Shares dropped on Thursday, while the rupee hit a record low, after the U.S. Federal Reserve raised interest rates and indicated it would raise rate more often than markets had expected.
The NSE Nifty 50 index 0.58% at 17,615.70, while the S&P BSE Sensex .BSESN dropped 0.60% to 59,102 as of 0505 GMT. The Indian rupee hit a record low of 80.61 against the U.S. dollar.
The Fed increased rates by 75 basis points on Wednesday – the third such rise in a row – to bring down inflation from four-decade highs and Chairman Jerome Powell said the Fed "will keep at it until the job is done."
The Indian government, however, is in no hurry to push inflation – hovering near eight-year highs of 7% – back to the central bank's 4% medium-term target, for fear that aggressive rate hikes could hurt economic growth, two sources with direct knowledge of the matter said.
The Nifty bank index dropped 1.2%. The index has gained nearly 22% so far this quarter, to hit a lifetime high last week on expectations of higher credit growth, analysts have said.
The Nifty fast moving consumer goods index was the top gainer among all sectors, rising 1%, while the auto index rose 0.4%.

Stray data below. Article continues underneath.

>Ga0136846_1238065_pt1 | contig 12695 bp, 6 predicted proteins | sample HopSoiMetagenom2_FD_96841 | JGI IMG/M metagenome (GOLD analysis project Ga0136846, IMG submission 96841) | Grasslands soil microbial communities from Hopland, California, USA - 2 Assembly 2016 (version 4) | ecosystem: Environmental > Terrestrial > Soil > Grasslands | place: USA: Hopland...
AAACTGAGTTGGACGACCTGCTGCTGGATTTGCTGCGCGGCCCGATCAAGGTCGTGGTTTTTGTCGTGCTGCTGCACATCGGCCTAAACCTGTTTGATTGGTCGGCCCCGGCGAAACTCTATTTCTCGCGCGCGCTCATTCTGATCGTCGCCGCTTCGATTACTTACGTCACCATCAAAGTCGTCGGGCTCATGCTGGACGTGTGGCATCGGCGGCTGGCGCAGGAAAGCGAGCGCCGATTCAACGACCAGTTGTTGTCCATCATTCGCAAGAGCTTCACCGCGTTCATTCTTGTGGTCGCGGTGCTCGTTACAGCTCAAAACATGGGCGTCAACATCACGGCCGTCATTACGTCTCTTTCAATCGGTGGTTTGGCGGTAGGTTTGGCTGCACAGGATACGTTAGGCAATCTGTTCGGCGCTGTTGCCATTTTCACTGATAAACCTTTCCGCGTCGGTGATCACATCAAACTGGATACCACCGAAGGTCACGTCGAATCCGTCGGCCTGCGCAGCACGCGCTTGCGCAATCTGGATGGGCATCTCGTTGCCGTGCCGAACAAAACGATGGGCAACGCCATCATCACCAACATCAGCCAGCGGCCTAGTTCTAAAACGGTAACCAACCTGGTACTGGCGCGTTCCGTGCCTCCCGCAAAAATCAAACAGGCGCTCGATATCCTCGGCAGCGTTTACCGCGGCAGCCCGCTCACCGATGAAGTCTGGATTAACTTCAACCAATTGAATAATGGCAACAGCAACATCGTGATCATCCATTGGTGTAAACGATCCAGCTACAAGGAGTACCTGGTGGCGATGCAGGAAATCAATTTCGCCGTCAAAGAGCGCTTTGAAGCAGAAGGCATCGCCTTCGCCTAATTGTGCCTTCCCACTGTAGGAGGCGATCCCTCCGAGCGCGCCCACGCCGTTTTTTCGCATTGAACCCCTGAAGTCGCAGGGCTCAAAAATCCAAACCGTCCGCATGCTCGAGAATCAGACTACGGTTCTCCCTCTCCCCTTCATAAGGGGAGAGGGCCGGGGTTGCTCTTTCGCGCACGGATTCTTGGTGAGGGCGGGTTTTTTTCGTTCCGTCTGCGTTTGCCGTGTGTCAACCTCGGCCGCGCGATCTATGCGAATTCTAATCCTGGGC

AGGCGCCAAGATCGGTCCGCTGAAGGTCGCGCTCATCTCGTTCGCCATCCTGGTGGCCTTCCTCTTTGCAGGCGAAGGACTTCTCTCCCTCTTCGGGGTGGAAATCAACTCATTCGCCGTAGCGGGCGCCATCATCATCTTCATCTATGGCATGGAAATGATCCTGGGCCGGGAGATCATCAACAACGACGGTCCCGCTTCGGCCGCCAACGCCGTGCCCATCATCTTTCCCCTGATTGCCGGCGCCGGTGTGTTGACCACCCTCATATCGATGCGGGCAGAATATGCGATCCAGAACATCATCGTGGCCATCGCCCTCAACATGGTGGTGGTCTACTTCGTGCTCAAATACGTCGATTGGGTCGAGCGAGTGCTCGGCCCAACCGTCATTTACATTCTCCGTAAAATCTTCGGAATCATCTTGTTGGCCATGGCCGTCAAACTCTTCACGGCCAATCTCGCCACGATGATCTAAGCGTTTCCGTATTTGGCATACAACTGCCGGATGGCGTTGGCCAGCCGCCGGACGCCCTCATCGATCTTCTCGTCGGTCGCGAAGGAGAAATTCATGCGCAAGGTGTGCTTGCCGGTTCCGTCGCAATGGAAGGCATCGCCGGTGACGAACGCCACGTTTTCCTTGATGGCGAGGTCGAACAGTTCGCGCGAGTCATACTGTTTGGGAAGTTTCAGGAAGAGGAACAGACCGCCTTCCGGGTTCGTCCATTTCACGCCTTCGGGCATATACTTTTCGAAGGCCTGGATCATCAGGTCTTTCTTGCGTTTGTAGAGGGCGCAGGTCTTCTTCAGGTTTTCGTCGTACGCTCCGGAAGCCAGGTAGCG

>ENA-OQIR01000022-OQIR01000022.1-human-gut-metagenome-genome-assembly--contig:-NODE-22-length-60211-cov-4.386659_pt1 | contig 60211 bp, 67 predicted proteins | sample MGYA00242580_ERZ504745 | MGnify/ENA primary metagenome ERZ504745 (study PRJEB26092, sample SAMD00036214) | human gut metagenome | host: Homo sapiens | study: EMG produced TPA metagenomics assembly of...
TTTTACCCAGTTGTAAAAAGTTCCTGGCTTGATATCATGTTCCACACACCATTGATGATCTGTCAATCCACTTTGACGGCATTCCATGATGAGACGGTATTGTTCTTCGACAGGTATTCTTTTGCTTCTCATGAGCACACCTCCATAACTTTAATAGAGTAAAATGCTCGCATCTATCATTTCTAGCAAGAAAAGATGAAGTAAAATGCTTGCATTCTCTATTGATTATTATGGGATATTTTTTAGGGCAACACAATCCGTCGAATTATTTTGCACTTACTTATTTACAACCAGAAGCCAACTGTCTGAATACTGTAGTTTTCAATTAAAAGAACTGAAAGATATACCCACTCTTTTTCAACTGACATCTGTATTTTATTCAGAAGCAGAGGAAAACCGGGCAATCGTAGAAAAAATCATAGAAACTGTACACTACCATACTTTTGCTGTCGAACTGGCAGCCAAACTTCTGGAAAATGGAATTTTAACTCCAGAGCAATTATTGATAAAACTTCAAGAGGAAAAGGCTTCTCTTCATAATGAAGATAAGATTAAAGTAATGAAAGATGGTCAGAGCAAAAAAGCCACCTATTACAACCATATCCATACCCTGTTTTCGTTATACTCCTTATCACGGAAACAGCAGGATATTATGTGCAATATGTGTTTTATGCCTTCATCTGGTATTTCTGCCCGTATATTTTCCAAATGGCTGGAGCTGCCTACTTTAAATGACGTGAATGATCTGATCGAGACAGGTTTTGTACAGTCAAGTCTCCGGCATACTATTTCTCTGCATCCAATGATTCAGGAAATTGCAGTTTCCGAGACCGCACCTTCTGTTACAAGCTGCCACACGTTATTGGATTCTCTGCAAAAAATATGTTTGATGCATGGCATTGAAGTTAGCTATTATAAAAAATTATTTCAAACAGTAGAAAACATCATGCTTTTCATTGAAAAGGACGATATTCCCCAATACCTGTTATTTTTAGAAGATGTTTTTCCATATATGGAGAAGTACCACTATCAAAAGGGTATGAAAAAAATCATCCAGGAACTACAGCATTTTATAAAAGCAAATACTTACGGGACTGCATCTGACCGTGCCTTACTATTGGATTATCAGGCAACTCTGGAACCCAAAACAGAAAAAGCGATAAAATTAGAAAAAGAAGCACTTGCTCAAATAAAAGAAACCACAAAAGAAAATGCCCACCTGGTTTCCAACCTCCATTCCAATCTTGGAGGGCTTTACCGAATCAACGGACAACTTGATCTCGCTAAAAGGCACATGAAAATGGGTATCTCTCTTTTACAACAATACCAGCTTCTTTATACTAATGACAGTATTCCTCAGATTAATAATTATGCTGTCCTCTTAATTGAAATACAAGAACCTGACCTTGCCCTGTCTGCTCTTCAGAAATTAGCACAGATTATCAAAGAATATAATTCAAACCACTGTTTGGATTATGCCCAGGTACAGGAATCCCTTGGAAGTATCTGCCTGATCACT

"The market is seeing more of a specific stock related move rather than tracking the benchmark index," said Ajit Mishra, vice president - Research, Religare Broking Ltd, adding that FMCG and auto stocks were moving on expectations of good festive season sales.
The FMCG index has gained for four straight session, rising 4% so far this week, while the auto index has gained 2.2%.
Foreign investors purchased a net $1.4 billion worth of Indian equities so far this month as of last close, compared with a net $6.44 billion worth of equities in August.
"While the rebound in foreign investor buying is acting as a cushion for markets, the upside remains capped due to weak global cues," said Mishra.
Among individual stocks, budget carrier SpiceJet Ltd SPJT.NS fell more than 5% after India's air safety watchdog said on Wednesday it was extending a restriction on flight departures until Oct. 29.